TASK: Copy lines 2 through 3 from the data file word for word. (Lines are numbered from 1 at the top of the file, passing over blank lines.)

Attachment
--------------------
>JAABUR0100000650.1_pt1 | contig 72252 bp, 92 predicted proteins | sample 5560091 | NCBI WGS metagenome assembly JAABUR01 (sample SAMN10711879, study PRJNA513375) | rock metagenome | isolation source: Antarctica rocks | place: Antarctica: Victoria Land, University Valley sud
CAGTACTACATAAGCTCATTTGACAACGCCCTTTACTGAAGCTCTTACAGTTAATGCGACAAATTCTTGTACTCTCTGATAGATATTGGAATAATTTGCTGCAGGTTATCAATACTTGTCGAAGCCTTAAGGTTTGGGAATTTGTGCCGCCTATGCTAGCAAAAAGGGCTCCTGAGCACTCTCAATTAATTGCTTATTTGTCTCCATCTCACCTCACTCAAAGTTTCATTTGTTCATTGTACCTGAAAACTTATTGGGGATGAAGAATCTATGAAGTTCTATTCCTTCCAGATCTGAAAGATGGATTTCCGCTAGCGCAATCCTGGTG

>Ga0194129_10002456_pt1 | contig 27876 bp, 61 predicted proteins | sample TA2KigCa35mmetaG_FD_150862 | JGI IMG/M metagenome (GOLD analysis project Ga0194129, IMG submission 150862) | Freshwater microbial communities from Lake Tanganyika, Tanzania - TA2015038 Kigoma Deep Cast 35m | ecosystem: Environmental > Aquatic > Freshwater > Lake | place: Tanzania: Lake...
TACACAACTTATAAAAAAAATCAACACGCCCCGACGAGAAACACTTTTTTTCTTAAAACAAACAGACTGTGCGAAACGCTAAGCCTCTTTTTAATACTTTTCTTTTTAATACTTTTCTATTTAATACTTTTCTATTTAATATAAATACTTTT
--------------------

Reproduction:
CAGTACTACATAAGCTCATTTGACAACGCCCTTTACTGAAGCTCTTACAGTTAATGCGACAAATTCTTGTACTCTCTGATAGATATTGGAATAATTTGCTGCAGGTTATCAATACTTGTCGAAGCCTTAAGGTTTGGGAATTTGTGCCGCCTATGCTAGCAAAAAGGGCTCCTGAGCACTCTCAATTAATTGCTTATTTGTCTCCATCTCACCTCACTCAAAGTTTCATTTGTTCATTGTACCTGAAAACTTATTGGGGATGAAGAATCTATGAAGTTCTATTCCTTCCAGATCTGAAAGATGGATTTCCGCTAGCGCAATCCTGGTG

>Ga0194129_10002456_pt1 | contig 27876 bp, 61 predicted proteins | sample TA2KigCa35mmetaG_FD_150862 | JGI IMG/M metagenome (GOLD analysis project Ga0194129, IMG submission 150862) | Freshwater microbial communities from Lake Tanganyika, Tanzania - TA2015038 Kigoma Deep Cast 35m | ecosystem: Environmental > Aquatic > Freshwater > Lake | place: Tanzania: Lake...